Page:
Finally the weekend. You meet with the boys for some quality fishing time and few well deserved ice cold beer. S#%t, nobody thought about bringing a bottle opener. But not you. You are the man. You and your inseparable industrial bottle opener ($48). Each opener is manually machined from cold formed steel, hand stamped with the production number, and coated with wax to prevent rusting. Thanks for saving the day.
You can but it on Etsy.
Photography apps have always been pretty hot in the App Store; just look at Instagram, Hipstamatic or Camera+. This week’s app represents one of the latest trends in phone photography: photographic grids. With Grid Lens ($0.99), you will be able to compose your photographic grids on the fly, either automatically or manually. The app also allows users to add Instagram-like filters and share their work on several social networks (Twitter, Facebook, Flicker and Instagram).
You can buy it on iTunes.
I used to use a Moleskine, but not anymore. After trying out more notebooks than I’d care to admit, I declared the Moleskine the best, and consequently decided that nothing else would compare. Then I came across the Midori Traveler’s Notebook ($50). I wasn’t even looking for a replacement. But there it was, just laying there, with it’s beautiful, hand-cut leather cover.
Designed by Japanese stationery design company, Midori, the traveler’s notebook is elegant yet functional. It’s designed to hold up to 5 notebook inserts, which are all held in with separate metal rods. If you’re anything like me, you’ll quickly realize that those metal rods can be used for holding other things, such as train tickets, subway maps, pictures of your
hot Italian professor dog.
Once a refill is needed, you simply remove the used insert and replace it with a new one. The refills come in all different styles ranging from lined to grid to thick sketch pages. Some of these refills aren’t even notebooks at all, but high qualify looseleaf kraft paper.
My name is Stefani. And I no longer use a Moleskine.
You can buy it at Miscellaneous store
This week’s print is CMYK ($307), by the Italian street artist Blu. While it’s almost impossible to find his original artwork for sale (most of his prints are replicas of his wall pieces), you can still grab one of his limited edition prints—like this one. This particular print is printed in large format on recycled chalk-white paper. I really love the emphasis on the only small colored element of the artwork. It’s definitely something I’d love to see on my wall in the future.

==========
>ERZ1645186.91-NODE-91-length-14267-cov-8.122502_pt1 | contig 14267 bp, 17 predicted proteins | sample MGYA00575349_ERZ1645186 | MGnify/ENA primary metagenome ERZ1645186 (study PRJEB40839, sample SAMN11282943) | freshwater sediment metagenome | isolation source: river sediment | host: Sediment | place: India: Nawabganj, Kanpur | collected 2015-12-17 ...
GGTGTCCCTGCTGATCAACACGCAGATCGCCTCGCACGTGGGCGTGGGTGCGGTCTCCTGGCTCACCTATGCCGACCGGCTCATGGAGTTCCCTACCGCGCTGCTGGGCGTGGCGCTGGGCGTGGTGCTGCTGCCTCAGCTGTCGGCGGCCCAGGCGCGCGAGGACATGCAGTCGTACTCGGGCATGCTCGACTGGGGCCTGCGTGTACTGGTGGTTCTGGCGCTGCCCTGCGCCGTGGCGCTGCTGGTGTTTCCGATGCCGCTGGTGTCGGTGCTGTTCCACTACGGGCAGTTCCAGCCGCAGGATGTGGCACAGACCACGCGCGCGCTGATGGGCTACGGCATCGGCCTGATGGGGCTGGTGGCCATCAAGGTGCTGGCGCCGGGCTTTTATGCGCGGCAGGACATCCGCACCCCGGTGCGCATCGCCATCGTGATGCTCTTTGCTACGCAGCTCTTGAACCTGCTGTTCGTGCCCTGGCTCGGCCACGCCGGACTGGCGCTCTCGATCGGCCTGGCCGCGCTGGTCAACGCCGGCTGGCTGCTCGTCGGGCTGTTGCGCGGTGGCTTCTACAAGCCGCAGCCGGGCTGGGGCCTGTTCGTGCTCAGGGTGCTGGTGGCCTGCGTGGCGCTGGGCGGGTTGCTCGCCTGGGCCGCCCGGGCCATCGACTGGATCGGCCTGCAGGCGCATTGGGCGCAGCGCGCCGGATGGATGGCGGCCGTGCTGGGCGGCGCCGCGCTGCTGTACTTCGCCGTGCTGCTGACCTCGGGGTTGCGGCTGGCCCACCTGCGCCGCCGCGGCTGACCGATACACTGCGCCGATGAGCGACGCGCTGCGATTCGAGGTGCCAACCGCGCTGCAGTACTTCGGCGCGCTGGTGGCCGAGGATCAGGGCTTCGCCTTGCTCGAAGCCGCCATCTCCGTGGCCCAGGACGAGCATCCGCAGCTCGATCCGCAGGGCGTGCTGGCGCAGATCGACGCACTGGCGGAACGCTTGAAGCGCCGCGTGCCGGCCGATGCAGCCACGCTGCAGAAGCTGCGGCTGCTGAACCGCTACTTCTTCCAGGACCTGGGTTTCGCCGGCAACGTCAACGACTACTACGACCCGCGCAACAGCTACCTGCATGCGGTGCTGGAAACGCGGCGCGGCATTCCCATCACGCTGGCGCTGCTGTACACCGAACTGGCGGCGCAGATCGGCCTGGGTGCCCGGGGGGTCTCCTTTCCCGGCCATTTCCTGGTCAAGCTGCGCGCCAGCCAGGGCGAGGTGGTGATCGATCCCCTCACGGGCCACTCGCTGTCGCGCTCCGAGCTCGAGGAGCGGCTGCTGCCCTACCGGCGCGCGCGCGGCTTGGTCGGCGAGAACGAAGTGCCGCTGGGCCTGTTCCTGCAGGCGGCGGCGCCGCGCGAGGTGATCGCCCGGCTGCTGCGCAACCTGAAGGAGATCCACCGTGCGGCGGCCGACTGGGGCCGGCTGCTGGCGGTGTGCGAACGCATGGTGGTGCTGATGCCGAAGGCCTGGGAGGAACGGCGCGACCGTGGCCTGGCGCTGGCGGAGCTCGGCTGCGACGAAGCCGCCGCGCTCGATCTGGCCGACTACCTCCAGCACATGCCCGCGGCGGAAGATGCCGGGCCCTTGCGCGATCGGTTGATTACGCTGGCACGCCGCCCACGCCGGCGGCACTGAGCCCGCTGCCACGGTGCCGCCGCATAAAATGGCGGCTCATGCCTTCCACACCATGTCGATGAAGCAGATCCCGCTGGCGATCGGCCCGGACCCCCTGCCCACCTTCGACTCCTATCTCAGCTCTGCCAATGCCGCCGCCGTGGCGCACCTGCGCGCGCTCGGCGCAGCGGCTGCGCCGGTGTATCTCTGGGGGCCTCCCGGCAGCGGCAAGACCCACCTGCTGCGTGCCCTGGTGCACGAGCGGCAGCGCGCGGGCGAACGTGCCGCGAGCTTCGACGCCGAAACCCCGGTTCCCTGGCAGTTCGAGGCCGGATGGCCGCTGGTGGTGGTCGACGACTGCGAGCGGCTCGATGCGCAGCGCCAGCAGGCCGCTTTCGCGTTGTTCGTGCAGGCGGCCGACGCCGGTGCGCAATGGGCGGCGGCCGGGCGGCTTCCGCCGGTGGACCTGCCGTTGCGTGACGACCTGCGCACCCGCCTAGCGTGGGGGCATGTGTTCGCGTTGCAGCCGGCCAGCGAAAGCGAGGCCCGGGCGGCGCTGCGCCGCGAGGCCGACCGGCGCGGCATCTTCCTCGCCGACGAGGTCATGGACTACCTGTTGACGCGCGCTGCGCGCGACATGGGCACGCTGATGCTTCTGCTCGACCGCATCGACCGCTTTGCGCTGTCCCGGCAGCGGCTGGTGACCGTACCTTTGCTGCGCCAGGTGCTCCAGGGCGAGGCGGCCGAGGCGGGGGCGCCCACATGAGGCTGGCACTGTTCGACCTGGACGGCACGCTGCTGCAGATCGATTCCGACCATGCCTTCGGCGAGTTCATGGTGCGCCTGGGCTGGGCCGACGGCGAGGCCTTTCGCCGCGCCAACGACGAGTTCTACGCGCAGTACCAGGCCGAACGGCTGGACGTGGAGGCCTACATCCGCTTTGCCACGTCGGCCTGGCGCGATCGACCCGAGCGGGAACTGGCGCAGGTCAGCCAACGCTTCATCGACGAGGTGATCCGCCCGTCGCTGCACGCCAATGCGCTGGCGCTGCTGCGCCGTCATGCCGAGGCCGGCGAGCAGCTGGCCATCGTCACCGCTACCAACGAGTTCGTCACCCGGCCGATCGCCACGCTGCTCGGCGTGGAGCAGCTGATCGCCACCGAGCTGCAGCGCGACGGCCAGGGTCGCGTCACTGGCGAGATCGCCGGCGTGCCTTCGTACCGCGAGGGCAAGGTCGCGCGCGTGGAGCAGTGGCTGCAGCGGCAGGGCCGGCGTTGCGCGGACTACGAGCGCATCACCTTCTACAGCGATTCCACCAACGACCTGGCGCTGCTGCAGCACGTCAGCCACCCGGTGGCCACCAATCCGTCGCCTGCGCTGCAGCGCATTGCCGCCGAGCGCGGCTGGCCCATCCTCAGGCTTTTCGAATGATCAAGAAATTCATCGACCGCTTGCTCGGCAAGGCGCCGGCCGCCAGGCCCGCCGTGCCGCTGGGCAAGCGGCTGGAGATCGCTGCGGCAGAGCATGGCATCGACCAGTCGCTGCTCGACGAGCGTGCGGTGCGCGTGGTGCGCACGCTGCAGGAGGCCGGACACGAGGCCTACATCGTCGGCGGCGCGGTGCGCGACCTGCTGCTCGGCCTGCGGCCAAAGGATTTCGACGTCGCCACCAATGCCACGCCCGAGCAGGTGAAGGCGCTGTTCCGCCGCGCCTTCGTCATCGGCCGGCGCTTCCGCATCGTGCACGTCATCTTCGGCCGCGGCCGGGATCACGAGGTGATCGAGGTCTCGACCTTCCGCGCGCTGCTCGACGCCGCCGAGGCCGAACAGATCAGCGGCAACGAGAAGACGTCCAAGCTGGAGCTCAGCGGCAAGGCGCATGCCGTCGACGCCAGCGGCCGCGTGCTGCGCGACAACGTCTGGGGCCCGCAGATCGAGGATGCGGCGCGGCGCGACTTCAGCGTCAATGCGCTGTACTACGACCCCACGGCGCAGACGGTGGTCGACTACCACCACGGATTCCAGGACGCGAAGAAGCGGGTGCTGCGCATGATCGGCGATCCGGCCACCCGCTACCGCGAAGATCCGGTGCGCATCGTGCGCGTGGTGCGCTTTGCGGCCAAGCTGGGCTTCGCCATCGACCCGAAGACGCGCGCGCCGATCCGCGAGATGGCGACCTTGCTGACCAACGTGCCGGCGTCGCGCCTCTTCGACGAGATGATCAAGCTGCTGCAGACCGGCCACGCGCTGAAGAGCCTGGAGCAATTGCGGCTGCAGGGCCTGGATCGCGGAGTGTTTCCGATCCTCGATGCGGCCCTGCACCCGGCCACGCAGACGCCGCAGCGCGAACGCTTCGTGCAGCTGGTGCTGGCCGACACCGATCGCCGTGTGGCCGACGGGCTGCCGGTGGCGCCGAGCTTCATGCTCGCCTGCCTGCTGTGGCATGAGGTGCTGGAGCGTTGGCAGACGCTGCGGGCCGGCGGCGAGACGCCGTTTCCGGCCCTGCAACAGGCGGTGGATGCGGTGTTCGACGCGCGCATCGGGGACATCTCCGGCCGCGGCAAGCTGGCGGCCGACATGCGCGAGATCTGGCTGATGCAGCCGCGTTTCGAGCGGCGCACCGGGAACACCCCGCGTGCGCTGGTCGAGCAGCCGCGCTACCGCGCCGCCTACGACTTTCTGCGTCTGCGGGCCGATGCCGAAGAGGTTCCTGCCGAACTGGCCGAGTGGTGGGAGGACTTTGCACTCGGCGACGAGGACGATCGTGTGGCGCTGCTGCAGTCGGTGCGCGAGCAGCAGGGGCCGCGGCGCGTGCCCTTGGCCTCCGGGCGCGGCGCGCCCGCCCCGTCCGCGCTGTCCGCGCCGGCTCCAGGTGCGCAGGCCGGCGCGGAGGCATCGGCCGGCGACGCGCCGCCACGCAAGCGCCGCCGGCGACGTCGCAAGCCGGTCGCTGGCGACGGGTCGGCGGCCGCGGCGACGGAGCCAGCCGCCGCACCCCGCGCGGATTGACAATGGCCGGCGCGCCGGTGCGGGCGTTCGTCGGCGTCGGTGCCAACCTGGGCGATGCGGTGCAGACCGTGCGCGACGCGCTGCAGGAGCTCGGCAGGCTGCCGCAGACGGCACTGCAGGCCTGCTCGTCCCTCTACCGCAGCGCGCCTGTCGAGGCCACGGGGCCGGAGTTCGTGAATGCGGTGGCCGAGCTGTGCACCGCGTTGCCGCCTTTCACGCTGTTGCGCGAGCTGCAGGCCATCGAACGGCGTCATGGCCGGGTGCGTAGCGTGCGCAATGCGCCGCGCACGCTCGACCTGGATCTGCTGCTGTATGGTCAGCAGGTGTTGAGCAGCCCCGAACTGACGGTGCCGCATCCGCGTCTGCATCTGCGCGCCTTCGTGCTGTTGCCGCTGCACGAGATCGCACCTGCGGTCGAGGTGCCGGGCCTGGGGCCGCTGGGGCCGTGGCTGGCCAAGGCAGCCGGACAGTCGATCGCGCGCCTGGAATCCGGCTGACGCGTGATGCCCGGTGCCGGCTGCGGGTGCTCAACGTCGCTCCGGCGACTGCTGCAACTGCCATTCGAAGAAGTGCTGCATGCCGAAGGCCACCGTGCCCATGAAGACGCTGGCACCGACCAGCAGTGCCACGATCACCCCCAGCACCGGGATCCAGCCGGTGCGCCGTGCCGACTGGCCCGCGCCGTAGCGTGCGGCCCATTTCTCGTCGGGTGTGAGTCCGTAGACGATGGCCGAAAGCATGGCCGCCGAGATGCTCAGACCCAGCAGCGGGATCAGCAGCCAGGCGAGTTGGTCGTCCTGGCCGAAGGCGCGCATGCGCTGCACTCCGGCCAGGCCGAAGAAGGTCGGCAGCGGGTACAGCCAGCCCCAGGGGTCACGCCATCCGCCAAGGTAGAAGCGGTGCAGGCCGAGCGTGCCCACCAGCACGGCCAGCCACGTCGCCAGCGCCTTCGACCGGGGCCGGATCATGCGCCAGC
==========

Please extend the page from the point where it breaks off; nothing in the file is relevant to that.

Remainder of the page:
You can buy it from Pictures on Walls.
Mix playing cards with gorgeous illustrations on 32 sheets of tear- and water-resistant synthetic paper and this is the beautiful results: Ein Kartenblatt ’Anders’ (€ 25).
Designed by Monja Gentschow (in collaboration with Ignant ), these cards have a fresh outlook, with a special Jack, Queen, King and Ace in the form of drawings and illustrations with pencil, pen, tape and watercolor.
You can buy it at the Ignant Shop
I don’t know about you, but I love doodling and sketching. I literally doodle on every available piece of paper on my desk: envelopes, business cards, magazines and so on. If you are like me, you’ll definitely love Place for Trace ($76), a simple yet ingenious wood trace holder made originally for architects, but that can, of course, hold regular white paper for us ordinary people. Made of Walnut, Beech or White Oak, it can also hold up to 15 pens and pencils.
You can buy it at Merchant no. 4.
Those who know me in real life may have notice I have a slight fascination with skull designs (especially on t-shirts–not the Ed Hardy type). That’s why I couldn’t resist posting this beautiful chair designed by Pool and introduced in 2011 at the Salone del Mobile in Milan, Italy.
Souviens toi que tu vas mourir, chair ($TBA) (translated :”Remember that you will die”) is described by the designers as “an emblematic monobloc chair reinterpreted as an expression of vanity. This memento mori represented by a skull acts as a leitmotiv for those who seek the comfort of a chair and the ceremonial act of being seated.” Pretty serious stuff.
You can find more about it at Pool’s website.
Men’s (and women’s) desire to flight goes back thousands of years (remember Icarus?). While you may have not the time to get a real pilot license, you can finally scratch your flying hitch with the Parrot AR.Drone 2.0 ($300). Sure, it’s not the same thing, but thanks to the incorporated HD camera you’ll be able to see through the AR.Drove “eye” while piloting the device from your iPhone.
You can learn more at Parrot.com
This week instead of a bike I’d like to share with you a bike tool. Actually, a bunch of tools all compressed into one, the MAKO Bike Tool ($40) by PocketToolX. Made of Aerospace Titanium, this multi-tool is really light, only 19 grams, and durable.
The MAKO Bike Tool has everything you may need for your bike (beside tubes and tiers of course), as well as an bottle opener, a good reason for keeping it always with you, even when not riding.
You can buy it on Amazon.